Volunteer

The hardest job you’ll ever love

Volunteers touch the lives of our animals
in a remarkable way.

Our animals genuinely look forward to seeing our volunteers. And it works both ways. Our volunteers grow very fond of our dogs and cats.

Animal Refugee Response is looking for dependable and mature volunteers age 14 and up with a passion for animals and the motivation to give their time to help with the daily care and maintenance of our animals.

Volunteers are required to attend a training before they begin working at our facility. The training covers safety protocols, cleaning procedures, disease prevention, and individualized care, among other topics. Volunteers (or their parents if the volunteer is under 18) are required to complete a liability waiver and turn it in before they begin working. The nature of the work that volunteers do requires walking, bending and lifting.

We have morning and afternoon volunteer shifts every day of the week. Volunteering at Animal Refugee Response is the hardest work you’ll ever love! It is widely recognized for school volunteer credit and court mandated community service.

For more information, contact us today.

ROOEY

No one noticed who left the box on far end of the counter. Inside a tiny chocolate brown pup stretched his neck and raised his chin to see out of the box that contained him. Although his front limbs were so disfigured it was obvious he would never walk, his eyes studied everything around him and he ears turned toward every sound. He was alone for the first time, but he neither cowered nor trembled.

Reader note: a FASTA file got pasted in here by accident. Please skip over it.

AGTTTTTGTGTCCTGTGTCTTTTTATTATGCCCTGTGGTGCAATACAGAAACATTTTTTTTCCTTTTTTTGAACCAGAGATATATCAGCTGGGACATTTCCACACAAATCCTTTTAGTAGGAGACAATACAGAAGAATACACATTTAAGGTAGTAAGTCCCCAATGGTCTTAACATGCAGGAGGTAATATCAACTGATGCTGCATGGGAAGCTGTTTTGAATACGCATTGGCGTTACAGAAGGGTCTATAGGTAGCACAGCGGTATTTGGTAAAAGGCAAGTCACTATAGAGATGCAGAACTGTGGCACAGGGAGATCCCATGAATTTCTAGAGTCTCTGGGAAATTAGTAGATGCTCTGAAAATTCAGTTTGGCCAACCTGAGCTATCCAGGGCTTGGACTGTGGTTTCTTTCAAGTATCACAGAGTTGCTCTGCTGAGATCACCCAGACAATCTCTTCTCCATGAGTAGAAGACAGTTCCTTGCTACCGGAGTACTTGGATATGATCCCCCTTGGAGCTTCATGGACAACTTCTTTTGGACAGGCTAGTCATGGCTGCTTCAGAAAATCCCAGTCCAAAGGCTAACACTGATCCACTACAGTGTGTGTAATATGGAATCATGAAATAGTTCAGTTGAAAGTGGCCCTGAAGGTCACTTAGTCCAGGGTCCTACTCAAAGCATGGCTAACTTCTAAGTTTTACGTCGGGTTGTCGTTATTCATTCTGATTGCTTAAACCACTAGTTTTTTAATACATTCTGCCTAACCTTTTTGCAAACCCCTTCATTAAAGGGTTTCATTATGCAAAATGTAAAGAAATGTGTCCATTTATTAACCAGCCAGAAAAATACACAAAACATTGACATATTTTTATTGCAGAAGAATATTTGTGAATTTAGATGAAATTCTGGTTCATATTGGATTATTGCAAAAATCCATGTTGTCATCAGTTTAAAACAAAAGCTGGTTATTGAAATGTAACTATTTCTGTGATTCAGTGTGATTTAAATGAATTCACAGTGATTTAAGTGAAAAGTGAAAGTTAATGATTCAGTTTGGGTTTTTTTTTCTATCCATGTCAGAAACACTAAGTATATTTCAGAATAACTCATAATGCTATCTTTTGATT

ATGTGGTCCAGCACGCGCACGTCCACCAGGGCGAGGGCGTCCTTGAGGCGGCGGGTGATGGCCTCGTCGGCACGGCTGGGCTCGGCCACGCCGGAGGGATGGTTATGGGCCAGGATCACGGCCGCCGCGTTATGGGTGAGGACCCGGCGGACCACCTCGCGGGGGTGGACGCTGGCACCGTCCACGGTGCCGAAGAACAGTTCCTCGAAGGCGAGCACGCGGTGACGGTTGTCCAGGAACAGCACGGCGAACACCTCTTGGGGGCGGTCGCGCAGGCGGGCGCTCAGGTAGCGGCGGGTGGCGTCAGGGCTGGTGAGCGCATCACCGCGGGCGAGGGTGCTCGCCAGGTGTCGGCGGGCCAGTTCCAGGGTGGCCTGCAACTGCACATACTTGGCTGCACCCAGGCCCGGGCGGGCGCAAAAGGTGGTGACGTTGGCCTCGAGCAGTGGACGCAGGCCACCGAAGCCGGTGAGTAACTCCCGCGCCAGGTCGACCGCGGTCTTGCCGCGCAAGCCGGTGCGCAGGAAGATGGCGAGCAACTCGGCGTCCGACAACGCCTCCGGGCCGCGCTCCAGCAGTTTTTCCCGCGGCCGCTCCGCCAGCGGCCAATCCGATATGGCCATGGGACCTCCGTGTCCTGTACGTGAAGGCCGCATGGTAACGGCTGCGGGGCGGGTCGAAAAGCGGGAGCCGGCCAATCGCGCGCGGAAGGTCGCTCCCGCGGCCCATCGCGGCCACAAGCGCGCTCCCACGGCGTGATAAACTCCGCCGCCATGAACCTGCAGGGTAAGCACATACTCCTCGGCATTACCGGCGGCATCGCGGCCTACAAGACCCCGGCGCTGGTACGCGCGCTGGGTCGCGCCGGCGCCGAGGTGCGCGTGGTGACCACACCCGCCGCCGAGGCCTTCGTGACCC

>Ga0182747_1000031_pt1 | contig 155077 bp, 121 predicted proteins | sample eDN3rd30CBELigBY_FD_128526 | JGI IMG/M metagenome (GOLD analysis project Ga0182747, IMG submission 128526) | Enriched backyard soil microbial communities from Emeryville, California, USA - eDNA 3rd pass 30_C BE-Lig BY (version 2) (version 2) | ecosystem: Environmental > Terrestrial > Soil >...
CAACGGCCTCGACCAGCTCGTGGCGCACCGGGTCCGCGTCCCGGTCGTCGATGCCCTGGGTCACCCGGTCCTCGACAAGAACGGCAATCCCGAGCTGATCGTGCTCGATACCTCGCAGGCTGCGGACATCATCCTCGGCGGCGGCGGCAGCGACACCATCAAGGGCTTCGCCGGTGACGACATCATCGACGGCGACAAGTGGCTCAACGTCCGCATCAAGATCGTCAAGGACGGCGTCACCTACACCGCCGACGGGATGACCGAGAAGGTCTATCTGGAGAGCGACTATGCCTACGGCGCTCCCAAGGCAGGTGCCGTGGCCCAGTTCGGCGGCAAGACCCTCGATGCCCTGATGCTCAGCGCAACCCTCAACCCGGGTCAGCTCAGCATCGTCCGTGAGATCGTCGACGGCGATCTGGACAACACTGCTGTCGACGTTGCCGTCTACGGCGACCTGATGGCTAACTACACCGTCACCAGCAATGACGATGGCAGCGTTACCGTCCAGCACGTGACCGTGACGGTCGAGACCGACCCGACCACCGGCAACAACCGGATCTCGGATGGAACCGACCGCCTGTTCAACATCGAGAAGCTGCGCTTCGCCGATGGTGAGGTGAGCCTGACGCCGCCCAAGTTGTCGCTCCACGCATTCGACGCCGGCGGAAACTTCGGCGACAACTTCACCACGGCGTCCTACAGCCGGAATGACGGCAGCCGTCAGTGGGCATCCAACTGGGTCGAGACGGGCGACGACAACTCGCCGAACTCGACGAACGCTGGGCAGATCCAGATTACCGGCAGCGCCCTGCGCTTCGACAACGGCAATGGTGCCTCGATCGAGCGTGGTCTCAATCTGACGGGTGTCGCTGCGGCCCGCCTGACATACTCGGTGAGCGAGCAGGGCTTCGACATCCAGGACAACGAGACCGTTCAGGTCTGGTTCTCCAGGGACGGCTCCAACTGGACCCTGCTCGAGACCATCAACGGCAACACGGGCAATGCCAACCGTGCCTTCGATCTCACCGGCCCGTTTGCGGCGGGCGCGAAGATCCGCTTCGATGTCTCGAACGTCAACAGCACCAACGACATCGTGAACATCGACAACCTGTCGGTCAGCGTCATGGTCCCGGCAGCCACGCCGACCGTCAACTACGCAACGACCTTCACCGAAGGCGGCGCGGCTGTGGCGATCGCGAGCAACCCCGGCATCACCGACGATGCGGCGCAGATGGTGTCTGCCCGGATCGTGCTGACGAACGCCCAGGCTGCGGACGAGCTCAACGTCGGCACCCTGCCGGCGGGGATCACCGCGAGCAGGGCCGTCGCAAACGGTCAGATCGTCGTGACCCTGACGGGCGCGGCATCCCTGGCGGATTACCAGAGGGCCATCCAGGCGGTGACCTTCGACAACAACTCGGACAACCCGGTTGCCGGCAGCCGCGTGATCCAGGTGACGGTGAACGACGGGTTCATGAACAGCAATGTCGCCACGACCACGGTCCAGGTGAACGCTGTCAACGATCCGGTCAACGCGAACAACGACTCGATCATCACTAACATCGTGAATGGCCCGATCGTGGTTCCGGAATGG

The vet confirmed that the puppy’s front legs were completely nonfunctional, and surgically unrepairable. While there was no neurological problems or a enlarged heart also common in inbred puppies, he recommended euthanasia due to his mobility limitations. This advice was not taken.

We set up a large bed in the shelter office where we could watch the little one closely and he could see what was going on around him. And he watched everything intently, as if he was learning. And sure enough it was not long before he started to imitate what he heard, enthusiastically vocalizing when dogs barked, cats meowed and people talked. Then he began to use his voice to communicate, greeting us when we came in the room, asking to be held, and even alerting us when he had to relieve himself.

We thought it would be enriching if he spent more time close to other animals, since he was so curious about them, so we put him in a play room with other puppies about his age. He became so excited as he watched all the puppies wrestling and playing around the room. He was not intimidated at all. In fact, he wanted to join in, and before our eyes we watched him stand up almost vertically on his back legs, and hop like a kangaroo across the room. It was a magnificent breakthrough and the full magnitude of this event was visible his face. He was truly delighted at his accomplishment. It was as if he realized then and there that nothing could stop him!

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